Hot streak leads J. Upton to ditch flip drill
ATLANTA -- As Justin Upton progressed through the early stages of his most recent hot streak, he and Braves hitting coach Greg Walker determined his pregame ritual will no longer include the flip drill, during which a player swings at balls flipped to them by a coach who is positioned just a few feet away.
Instead, Upton will take regular batting practice on the field and then limit his tuneup work to the swings he takes off of a stationary batting tee. This is the ritual he has used dating back to Thursday, when he homered twice against the Mets and began his recent surge. He entered the series finale against the Nationals with nine hits -- including three home runs and two doubles -- in his previous 11 at-bats, and he homered in his first plate appearance on Sunday.
"I looked at him the other night after he hit two home runs and said, 'Hey, [assistant hitting coach Scott Fletcher] is up in the cage if you want to take some flips,'" Walker said. "He said, 'I'm never flipping the rest of my life.'"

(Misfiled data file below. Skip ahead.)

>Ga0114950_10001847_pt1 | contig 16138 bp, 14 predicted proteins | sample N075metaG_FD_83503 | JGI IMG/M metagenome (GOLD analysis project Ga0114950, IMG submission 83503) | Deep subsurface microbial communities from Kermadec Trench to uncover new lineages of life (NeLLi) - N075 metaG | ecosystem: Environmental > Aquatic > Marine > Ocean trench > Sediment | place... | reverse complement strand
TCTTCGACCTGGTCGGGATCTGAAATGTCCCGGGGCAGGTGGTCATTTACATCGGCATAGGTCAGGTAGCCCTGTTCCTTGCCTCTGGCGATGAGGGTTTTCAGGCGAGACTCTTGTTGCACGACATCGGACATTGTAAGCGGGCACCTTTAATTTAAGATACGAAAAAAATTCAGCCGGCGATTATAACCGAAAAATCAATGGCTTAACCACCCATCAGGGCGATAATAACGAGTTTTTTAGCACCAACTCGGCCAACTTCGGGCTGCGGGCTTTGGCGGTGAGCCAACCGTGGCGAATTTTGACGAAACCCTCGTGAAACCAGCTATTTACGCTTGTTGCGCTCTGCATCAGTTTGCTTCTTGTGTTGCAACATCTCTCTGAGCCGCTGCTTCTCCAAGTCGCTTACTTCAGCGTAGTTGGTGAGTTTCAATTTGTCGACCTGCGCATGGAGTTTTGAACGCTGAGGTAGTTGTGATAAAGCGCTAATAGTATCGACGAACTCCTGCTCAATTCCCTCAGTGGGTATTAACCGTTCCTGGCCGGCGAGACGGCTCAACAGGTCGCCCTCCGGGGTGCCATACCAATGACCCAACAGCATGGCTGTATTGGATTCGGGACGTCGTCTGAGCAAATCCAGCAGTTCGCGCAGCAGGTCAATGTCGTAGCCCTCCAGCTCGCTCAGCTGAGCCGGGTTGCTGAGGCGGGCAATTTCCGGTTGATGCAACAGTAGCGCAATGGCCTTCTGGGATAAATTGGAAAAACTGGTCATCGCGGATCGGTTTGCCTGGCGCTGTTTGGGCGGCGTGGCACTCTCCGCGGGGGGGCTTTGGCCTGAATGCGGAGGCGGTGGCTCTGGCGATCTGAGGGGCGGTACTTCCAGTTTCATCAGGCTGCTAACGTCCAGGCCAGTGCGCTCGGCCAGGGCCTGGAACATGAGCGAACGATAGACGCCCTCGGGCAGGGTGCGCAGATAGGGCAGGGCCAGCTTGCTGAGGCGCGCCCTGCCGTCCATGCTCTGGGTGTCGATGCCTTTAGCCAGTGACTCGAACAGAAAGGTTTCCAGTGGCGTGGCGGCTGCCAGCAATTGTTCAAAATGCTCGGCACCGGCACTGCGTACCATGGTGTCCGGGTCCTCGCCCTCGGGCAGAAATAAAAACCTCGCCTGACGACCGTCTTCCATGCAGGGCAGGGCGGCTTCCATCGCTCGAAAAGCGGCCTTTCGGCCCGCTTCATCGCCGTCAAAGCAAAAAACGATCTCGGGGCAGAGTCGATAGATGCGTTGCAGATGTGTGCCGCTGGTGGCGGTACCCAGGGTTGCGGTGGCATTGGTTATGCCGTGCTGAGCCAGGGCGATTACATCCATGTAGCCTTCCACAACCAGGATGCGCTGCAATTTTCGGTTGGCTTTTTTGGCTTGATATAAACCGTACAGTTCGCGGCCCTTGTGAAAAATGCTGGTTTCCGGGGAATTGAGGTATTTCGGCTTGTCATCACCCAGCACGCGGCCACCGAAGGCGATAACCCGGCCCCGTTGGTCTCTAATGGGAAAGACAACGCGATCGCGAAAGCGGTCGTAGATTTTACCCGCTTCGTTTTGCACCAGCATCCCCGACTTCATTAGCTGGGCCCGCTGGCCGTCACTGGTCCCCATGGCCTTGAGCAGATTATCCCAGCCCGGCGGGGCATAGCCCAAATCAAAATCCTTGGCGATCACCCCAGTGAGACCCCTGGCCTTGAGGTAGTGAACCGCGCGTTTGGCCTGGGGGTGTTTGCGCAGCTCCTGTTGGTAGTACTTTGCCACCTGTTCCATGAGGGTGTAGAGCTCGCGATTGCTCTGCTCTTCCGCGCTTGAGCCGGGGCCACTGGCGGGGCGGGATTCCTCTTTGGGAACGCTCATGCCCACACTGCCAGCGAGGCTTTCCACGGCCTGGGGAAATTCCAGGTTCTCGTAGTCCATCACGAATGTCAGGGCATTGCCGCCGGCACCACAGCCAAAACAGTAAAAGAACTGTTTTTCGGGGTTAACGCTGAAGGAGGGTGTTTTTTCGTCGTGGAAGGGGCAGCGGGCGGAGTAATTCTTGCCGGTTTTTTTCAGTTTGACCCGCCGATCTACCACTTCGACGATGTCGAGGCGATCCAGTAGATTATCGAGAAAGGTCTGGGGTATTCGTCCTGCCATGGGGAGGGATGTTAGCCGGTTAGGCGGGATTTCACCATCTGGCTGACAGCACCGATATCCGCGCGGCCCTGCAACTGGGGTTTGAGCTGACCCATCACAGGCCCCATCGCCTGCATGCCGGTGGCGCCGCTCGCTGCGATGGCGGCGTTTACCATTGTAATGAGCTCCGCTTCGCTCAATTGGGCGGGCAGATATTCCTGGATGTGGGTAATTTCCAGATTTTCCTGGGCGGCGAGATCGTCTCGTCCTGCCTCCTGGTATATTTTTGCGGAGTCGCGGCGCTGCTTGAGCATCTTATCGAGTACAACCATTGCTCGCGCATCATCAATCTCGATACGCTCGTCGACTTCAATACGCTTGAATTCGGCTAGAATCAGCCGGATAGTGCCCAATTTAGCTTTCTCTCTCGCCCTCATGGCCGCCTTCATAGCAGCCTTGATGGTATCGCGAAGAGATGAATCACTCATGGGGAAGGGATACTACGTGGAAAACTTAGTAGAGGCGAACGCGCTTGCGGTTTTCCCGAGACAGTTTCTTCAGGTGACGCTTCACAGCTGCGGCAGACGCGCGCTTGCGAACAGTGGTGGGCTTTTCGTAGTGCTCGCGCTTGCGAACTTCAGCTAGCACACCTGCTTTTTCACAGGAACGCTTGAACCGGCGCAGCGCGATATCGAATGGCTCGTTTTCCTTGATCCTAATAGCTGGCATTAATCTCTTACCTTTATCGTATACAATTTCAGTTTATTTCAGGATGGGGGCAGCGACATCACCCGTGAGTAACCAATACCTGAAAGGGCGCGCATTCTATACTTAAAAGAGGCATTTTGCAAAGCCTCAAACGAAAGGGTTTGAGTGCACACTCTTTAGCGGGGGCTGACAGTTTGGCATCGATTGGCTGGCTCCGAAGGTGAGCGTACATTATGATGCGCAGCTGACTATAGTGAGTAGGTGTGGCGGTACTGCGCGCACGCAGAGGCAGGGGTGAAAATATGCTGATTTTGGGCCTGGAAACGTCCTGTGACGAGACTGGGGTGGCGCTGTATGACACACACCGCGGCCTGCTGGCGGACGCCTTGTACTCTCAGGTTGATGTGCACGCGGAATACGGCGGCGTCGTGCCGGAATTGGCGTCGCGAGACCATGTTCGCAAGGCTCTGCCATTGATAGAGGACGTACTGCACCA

Though Jason Heyward and Freddie Freeman are among the players who believe in the benefits of "flips," Upton has learned that this ritual has often led him to overanalyze his swing.
"He's a bright, analytical guy and he loves the [batting] cage, and he's always in there," Walker said. "So I just think over the years, he has too much stuff [in his head]. He's not letting his God-given gifts take over. My whole goal since the start of Spring Training has been to make the game easier for him."
Upton's recent surge has brought back memories of last year, when he hit .298 with a 1.136 OPS through April and then batted .233 with a .654 OPS in the 72 games that followed. He produced another impressive surge during the early part of August, but he spent most of the season frustrated by his inability to produce on a consistent basis.
"I take part of the blame," Walker said. "Last year, after he got off to that start, we thought we had it figured out. I was thinking, 'God, this is the best player on earth. I've never seen a player like this.' Then all of the sudden, it started getting more difficult, and we started working harder and harder and grinding and grinding. He grinds and then mentally and physically he thinks, 'God, I can't keep doing this.'
"I watched him last year get so frustrated working so hard to figure it out. I told him, 'You'll never figure it out, but you can have a lot more fun than what you're having.' So that's our goal."